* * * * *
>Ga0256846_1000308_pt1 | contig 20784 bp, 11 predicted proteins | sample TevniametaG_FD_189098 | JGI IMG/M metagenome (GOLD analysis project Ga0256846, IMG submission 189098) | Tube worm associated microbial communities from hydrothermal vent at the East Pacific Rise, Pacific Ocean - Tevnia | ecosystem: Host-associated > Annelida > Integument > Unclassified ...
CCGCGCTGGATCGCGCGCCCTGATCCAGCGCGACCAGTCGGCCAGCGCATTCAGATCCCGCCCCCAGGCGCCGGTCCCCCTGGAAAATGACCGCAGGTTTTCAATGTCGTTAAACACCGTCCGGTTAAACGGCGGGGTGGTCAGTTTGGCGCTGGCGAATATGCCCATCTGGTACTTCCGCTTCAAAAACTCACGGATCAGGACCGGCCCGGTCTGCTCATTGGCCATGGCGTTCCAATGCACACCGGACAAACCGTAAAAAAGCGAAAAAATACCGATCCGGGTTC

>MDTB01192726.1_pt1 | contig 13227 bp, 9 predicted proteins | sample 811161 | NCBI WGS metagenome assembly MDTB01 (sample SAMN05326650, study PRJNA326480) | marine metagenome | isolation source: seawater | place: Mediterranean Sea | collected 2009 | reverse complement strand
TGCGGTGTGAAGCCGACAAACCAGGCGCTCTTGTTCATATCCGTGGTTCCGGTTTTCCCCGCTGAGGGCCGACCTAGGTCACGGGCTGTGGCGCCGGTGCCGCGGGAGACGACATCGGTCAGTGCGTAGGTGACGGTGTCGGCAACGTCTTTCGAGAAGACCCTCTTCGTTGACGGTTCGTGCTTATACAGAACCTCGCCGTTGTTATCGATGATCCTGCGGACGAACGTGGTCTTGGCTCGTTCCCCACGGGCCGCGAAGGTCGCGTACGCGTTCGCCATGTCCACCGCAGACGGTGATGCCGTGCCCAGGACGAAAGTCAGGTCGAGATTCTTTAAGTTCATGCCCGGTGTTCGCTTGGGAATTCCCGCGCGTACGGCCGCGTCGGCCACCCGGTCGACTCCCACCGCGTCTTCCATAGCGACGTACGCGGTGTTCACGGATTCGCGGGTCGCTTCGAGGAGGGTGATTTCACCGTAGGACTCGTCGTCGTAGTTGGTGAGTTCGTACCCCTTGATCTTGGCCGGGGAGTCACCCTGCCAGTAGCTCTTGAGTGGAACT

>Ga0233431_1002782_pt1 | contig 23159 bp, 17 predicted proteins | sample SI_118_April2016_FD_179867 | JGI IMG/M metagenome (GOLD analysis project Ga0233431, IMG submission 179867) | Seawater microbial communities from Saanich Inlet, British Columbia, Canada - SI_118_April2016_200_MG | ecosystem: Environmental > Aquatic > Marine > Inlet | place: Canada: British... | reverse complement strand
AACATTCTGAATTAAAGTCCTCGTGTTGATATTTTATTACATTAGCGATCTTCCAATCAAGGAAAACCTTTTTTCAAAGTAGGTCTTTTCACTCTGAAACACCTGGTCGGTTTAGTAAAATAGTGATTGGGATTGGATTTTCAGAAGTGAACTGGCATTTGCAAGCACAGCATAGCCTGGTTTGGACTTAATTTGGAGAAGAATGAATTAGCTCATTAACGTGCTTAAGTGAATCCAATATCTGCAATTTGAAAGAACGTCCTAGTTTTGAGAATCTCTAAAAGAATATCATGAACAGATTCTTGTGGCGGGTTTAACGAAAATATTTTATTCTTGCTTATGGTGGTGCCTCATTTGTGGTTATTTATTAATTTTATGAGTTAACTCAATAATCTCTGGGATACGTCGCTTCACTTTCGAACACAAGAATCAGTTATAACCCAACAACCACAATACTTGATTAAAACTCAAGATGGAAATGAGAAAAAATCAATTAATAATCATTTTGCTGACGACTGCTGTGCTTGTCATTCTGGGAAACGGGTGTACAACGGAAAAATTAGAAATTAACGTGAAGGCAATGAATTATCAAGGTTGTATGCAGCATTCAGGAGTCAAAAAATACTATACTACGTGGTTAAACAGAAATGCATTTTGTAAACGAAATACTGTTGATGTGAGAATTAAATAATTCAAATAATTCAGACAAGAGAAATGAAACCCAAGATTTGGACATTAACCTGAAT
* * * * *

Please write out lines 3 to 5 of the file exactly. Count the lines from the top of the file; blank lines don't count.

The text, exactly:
>MDTB01192726.1_pt1 | contig 13227 bp, 9 predicted proteins | sample 811161 | NCBI WGS metagenome assembly MDTB01 (sample SAMN05326650, study PRJNA326480) | marine metagenome | isolation source: seawater | place: Mediterranean Sea | collected 2009 | reverse complement strand
TGCGGTGTGAAGCCGACAAACCAGGCGCTCTTGTTCATATCCGTGGTTCCGGTTTTCCCCGCTGAGGGCCGACCTAGGTCACGGGCTGTGGCGCCGGTGCCGCGGGAGACGACATCGGTCAGTGCGTAGGTGACGGTGTCGGCAACGTCTTTCGAGAAGACCCTCTTCGTTGACGGTTCGTGCTTATACAGAACCTCGCCGTTGTTATCGATGATCCTGCGGACGAACGTGGTCTTGGCTCGTTCCCCACGGGCCGCGAAGGTCGCGTACGCGTTCGCCATGTCCACCGCAGACGGTGATGCCGTGCCCAGGACGAAAGTCAGGTCGAGATTCTTTAAGTTCATGCCCGGTGTTCGCTTGGGAATTCCCGCGCGTACGGCCGCGTCGGCCACCCGGTCGACTCCCACCGCGTCTTCCATAGCGACGTACGCGGTGTTCACGGATTCGCGGGTCGCTTCGAGGAGGGTGATTTCACCGTAGGACTCGTCGTCGTAGTTGGTGAGTTCGTACCCCTTGATCTTGGCCGGGGAGTCACCCTGCCAGTAGCTCTTGAGTGGAACT

>Ga0233431_1002782_pt1 | contig 23159 bp, 17 predicted proteins | sample SI_118_April2016_FD_179867 | JGI IMG/M metagenome (GOLD analysis project Ga0233431, IMG submission 179867) | Seawater microbial communities from Saanich Inlet, British Columbia, Canada - SI_118_April2016_200_MG | ecosystem: Environmental > Aquatic > Marine > Inlet | place: Canada: British... | reverse complement strand